This is a multi-part trip report. If you haven’t already, you should start with Part 1. Remember that you can click on any of the photos to see larger versions of them.
The sites were full when we arrived at Timber Creek campground, and it seemed likely that we’d have to drive all the way back to Grand Lake and search for a place to stay. But the campground hosts said there was someone who’d share a site, and so we met Sarah, a 25-year-old kindergarten teacher from Ft. Collins. It turned out that she’d grown up in Mayflower, Arkansas. As we set up our camp next to hers, we had a nice talk about her hometown, and about climbing and hiking. The campfire program, about women important to the history of the Park, was interesting.
Poking our heads out of our tent, first thing the next morning, we saw a whole herd of mama elk and babies grazing through the campground.
They nosed through our campfires, oblivious to our interest. Our neighbors awakened their kids and held them, still sleepy-eyed and wrapped in blankets, to watch the visitors. The elk slowly wandered away, into the woods they came from, and the people went about their morning things feeling a little more a part of the park.
We’d intended to spend the early morning at our campsite, setting up our bags for the first backpacking trip of the week. But the rain from the night before still hung around the edges of the morning, and as soon as we’d spread our things out on the picnic table, it would start to rain again. It was drippy and wet, so we put everything in the car and headed to Grand Lake, where we knew we’d find a picnic pavilion out of the rain.
After picking up our backcountry permit, we arrived in Grand Lake to find a craft fair in full swing. We ate breakfast and then spread out our things in the picnic pavilion. We took up four tables, getting our backpacks ready for the trip.
Starting to hike before noon would have been unsportsmanlike, of course, so we waited. Or we just weren’t ready before then. We had about ten miles to hike on our first day, nearly all of it uphill.
The first part of the hike went well. We all felt good, fueled by a good breakfast and the excitement of finally getting on the trail. Big Meadow (so named because it’s the biggest meadow in the park) was prettier than we’d expected, all flatness and thick grass in the wind, ringed with trees.
Just after stopping at Big Meadow, Bryan began to feel tired. We thought it was just an ‘out of shape’ tired, a ‘we’ve been driving a lot’ tired. But as we climbed higher, farther up into the mountains, he felt worse and worse, needing to stop and rest every few minutes. By the time we reached Granite Falls, he was feeling nauseated and we realized that the altitude was a problem. Too much, too high, too soon.
Mandy did well on the hike. She walked up to see the falls and I joined her, while Bryan rested on a fallen log. Our destination for the night, Tonahutu Meadows, was only another mile or two ahead, only a couple of hundred feet of additional elevation. Despite Bryan’s troubles, we decided to hike on toward that goal, since going back down would be an eight-mile hike.
We arrived at Tonahutu Meadows with about an hour of daylight left. We’d made good time for our first day in the park, hiking nearly ten miles, uphill and loaded, in just over seven hours. Arriving before dark was a big relief since Bryan felt terrible and Mandy and I needed to set up camp while he rested, leaning back against a tree. We gathered up our supper-cooking gear and walked to the creek to eat and to watch night fall.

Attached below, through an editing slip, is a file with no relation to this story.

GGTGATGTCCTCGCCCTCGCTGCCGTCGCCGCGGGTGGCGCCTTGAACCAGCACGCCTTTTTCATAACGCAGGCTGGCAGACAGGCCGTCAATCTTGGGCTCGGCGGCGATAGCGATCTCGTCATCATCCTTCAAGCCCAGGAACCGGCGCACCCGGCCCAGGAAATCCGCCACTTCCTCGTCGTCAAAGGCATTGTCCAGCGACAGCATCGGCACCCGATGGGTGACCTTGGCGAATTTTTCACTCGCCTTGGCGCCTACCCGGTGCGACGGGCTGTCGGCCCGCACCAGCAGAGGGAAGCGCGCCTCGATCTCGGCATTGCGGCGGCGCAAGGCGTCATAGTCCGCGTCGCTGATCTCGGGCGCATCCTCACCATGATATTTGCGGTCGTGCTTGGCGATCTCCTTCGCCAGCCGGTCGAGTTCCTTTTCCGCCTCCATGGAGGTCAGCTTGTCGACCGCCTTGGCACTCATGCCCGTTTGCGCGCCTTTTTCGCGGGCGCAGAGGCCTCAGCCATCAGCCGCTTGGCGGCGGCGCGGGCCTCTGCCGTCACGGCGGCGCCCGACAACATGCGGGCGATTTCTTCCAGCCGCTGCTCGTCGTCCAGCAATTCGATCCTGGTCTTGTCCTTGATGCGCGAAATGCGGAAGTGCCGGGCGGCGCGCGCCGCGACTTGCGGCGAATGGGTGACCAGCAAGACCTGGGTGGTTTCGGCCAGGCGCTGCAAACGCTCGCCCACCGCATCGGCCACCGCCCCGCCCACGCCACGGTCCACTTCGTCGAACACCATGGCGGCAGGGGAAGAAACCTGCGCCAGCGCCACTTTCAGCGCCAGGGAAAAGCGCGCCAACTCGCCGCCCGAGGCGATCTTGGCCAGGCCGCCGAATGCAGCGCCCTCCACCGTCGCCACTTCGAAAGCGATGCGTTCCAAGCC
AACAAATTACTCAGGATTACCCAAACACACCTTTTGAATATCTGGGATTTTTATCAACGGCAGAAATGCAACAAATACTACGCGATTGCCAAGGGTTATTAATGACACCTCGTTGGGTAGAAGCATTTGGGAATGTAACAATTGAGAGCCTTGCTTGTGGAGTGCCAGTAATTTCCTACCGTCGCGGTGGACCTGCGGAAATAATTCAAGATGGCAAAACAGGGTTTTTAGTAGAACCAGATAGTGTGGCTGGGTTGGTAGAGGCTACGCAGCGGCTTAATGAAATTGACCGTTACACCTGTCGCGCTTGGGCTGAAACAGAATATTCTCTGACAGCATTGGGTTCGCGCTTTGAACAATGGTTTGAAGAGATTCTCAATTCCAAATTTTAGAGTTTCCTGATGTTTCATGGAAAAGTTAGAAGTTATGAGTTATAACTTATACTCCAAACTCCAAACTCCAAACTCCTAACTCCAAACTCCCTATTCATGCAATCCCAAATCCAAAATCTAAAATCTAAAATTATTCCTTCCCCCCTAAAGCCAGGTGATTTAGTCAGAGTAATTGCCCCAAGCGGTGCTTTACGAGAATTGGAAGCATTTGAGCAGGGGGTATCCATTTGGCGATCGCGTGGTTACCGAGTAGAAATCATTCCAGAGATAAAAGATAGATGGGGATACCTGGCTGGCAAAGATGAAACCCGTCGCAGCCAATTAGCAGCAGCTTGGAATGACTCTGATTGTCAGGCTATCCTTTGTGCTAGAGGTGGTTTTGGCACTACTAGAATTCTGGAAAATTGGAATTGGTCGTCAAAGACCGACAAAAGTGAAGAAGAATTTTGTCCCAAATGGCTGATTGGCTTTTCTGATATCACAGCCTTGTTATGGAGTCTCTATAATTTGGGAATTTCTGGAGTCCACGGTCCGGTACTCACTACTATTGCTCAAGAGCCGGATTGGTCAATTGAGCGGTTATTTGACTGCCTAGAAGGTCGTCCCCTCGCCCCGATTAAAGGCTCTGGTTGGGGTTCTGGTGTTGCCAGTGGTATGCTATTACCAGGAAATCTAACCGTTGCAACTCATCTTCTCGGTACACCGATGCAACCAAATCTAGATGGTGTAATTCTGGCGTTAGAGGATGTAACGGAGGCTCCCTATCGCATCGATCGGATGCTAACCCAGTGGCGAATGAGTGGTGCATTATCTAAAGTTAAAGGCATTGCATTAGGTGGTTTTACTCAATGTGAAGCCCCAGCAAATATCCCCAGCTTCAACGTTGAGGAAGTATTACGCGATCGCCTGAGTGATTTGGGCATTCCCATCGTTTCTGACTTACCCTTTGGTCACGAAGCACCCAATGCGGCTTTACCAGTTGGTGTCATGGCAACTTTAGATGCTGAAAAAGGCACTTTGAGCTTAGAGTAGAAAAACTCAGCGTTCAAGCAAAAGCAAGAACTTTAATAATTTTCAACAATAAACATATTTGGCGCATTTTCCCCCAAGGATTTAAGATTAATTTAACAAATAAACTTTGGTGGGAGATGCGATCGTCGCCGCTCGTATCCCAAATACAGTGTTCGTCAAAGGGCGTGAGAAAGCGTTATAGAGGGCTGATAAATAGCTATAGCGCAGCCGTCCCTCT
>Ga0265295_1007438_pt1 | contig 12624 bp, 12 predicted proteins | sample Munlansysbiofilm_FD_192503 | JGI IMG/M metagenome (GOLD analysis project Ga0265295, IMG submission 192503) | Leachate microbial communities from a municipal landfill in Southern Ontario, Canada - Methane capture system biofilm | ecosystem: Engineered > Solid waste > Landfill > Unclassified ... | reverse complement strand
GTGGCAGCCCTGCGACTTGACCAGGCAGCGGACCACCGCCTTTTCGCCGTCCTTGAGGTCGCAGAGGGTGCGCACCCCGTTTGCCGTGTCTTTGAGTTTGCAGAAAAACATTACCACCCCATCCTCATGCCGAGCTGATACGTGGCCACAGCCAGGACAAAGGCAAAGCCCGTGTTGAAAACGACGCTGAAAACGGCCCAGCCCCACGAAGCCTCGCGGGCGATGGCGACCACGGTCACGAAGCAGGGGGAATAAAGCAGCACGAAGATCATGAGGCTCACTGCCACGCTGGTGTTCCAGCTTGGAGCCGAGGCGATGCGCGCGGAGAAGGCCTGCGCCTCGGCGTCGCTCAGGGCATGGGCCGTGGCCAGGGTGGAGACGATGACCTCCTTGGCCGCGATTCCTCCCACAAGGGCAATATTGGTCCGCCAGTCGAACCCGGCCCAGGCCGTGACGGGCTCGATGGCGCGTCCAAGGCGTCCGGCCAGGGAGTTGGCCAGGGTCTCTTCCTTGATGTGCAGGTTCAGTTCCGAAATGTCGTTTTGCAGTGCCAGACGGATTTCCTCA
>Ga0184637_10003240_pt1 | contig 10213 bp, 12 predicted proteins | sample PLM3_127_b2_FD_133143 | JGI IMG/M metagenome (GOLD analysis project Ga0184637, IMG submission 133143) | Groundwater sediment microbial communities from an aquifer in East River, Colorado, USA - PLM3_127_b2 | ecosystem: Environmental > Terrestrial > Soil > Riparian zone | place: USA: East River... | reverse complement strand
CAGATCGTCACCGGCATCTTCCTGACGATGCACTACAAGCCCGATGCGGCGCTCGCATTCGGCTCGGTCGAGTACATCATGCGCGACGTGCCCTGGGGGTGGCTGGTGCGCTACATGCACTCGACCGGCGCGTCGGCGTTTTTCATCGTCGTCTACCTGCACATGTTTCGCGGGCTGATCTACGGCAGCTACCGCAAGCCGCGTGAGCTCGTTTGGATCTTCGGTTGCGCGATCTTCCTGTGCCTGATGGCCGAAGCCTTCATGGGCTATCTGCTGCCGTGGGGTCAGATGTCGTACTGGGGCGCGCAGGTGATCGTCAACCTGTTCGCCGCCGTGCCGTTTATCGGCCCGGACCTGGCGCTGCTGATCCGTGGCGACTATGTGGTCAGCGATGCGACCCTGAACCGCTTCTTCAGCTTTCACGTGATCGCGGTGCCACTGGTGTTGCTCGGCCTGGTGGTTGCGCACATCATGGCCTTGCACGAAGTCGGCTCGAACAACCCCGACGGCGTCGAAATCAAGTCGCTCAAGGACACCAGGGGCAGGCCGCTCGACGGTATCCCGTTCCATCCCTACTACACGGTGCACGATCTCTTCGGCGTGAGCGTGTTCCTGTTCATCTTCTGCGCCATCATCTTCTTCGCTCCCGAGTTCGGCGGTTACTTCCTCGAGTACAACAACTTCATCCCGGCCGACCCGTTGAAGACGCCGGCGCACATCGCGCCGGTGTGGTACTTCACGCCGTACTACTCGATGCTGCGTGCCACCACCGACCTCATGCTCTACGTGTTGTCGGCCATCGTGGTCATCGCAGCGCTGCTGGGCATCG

Bryan was able to eat and began to feel a little better. We packed the bear can under a bowl of stars, talking about the rest of our hike. We’d planned a great loop, and we’d been looking forward to it for months. Early on day two, we’d break treeline and hike above the trees on the the Continental Divide for most of the day, going down to camp. Day three would be a ‘rest day’, with the option of a five-mile dayhike to see a really remote alpine lake. And on day four we’d hike out for a cheeseburger.
It didn’t happen, though. Despite only being around ten thousand feet high, Bryan woke up in the night with a monstrous headache. About three, it began to rain, a slow determined drizzle. He was willing to hike out alone and hole up somewhere in town, letting Mandy and I finish the loop as planned.
Every once in awhile, I get a glimpse of grownup Mandy. When her hair’s a certain way, or there’s a certain expression on her face, or the light hits her eyes at a certain angle, I see the future, and it gives me this funny sad-proud feeling. Mandy’s been looking forward to this hike above treeline. She was disappointed– “VERY disappointed” she said. But as we discussed our plans for the next few days, she told me that didn’t feel safe letting poor sick Bryan hike nearly ten miles alone in the rain, besides which splitting up a family vacation for several days wouldn’t be right. After breakfast, she and I packed our gear and clothes and her tent, letting Bryan stay warm and dry until the last minute. Then we helped him get his backpack ready for the trip down.
The rain stopped before too long, and we got to see Granite Falls again. Bryan began to feel better pretty quickly (Altitude is a bitch!–Bryan), and by the time we reached the impossibly broad, impossibly green Big Meadow again he felt okay, though tired. Mandy’s new boots had started rubbing a hotspot on her heel, which he patched up with moleskin at the edge of the meadow. And we all finished together – not the hike we’d planned, but a good hike anyway.